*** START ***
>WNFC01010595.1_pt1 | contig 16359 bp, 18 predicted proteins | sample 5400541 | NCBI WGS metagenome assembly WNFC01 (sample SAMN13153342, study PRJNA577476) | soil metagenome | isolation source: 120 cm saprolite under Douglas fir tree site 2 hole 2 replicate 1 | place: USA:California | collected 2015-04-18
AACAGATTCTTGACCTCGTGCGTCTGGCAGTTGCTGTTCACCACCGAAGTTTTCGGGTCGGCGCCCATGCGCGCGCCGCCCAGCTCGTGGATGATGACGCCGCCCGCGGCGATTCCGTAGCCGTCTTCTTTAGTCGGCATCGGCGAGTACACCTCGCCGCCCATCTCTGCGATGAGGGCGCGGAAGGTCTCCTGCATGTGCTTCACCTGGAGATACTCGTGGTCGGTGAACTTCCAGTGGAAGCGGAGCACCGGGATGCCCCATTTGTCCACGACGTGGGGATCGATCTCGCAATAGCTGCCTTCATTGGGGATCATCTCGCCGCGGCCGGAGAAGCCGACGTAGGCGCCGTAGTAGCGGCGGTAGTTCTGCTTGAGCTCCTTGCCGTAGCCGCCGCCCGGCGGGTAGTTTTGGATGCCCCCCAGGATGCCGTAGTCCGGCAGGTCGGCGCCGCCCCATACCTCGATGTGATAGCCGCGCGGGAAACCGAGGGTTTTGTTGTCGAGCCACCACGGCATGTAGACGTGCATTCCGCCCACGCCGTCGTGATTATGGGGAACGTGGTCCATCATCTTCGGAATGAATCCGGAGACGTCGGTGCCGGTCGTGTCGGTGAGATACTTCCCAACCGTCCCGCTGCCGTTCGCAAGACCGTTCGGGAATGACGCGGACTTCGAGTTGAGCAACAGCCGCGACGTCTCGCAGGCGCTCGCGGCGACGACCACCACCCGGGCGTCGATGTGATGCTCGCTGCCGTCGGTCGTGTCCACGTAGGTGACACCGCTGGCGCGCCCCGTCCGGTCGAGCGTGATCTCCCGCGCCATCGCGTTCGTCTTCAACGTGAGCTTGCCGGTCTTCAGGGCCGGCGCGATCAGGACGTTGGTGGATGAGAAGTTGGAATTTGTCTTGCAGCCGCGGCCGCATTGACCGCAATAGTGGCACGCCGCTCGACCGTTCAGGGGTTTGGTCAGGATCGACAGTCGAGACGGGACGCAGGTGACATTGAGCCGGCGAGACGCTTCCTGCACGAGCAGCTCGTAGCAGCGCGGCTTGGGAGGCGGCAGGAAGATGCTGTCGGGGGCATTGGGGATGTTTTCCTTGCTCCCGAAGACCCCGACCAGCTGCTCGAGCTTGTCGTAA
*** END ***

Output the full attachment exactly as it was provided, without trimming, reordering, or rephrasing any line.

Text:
>WNFC01010595.1_pt1 | contig 16359 bp, 18 predicted proteins | sample 5400541 | NCBI WGS metagenome assembly WNFC01 (sample SAMN13153342, study PRJNA577476) | soil metagenome | isolation source: 120 cm saprolite under Douglas fir tree site 2 hole 2 replicate 1 | place: USA:California | collected 2015-04-18
AACAGATTCTTGACCTCGTGCGTCTGGCAGTTGCTGTTCACCACCGAAGTTTTCGGGTCGGCGCCCATGCGCGCGCCGCCCAGCTCGTGGATGATGACGCCGCCCGCGGCGATTCCGTAGCCGTCTTCTTTAGTCGGCATCGGCGAGTACACCTCGCCGCCCATCTCTGCGATGAGGGCGCGGAAGGTCTCCTGCATGTGCTTCACCTGGAGATACTCGTGGTCGGTGAACTTCCAGTGGAAGCGGAGCACCGGGATGCCCCATTTGTCCACGACGTGGGGATCGATCTCGCAATAGCTGCCTTCATTGGGGATCATCTCGCCGCGGCCGGAGAAGCCGACGTAGGCGCCGTAGTAGCGGCGGTAGTTCTGCTTGAGCTCCTTGCCGTAGCCGCCGCCCGGCGGGTAGTTTTGGATGCCCCCCAGGATGCCGTAGTCCGGCAGGTCGGCGCCGCCCCATACCTCGATGTGATAGCCGCGCGGGAAACCGAGGGTTTTGTTGTCGAGCCACCACGGCATGTAGACGTGCATTCCGCCCACGCCGTCGTGATTATGGGGAACGTGGTCCATCATCTTCGGAATGAATCCGGAGACGTCGGTGCCGGTCGTGTCGGTGAGATACTTCCCAACCGTCCCGCTGCCGTTCGCAAGACCGTTCGGGAATGACGCGGACTTCGAGTTGAGCAACAGCCGCGACGTCTCGCAGGCGCTCGCGGCGACGACCACCACCCGGGCGTCGATGTGATGCTCGCTGCCGTCGGTCGTGTCCACGTAGGTGACACCGCTGGCGCGCCCCGTCCGGTCGAGCGTGATCTCCCGCGCCATCGCGTTCGTCTTCAACGTGAGCTTGCCGGTCTTCAGGGCCGGCGCGATCAGGACGTTGGTGGATGAGAAGTTGGAATTTGTCTTGCAGCCGCGGCCGCATTGACCGCAATAGTGGCACGCCGCTCGACCGTTCAGGGGTTTGGTCAGGATCGACAGTCGAGACGGGACGCAGGTGACATTGAGCCGGCGAGACGCTTCCTGCACGAGCAGCTCGTAGCAGCGCGGCTTGGGAGGCGGCAGGAAGATGCTGTCGGGGGCATTGGGGATGTTTTCCTTGCTCCCGAAGACCCCGACCAGCTGCTCGAGCTTGTCGTAA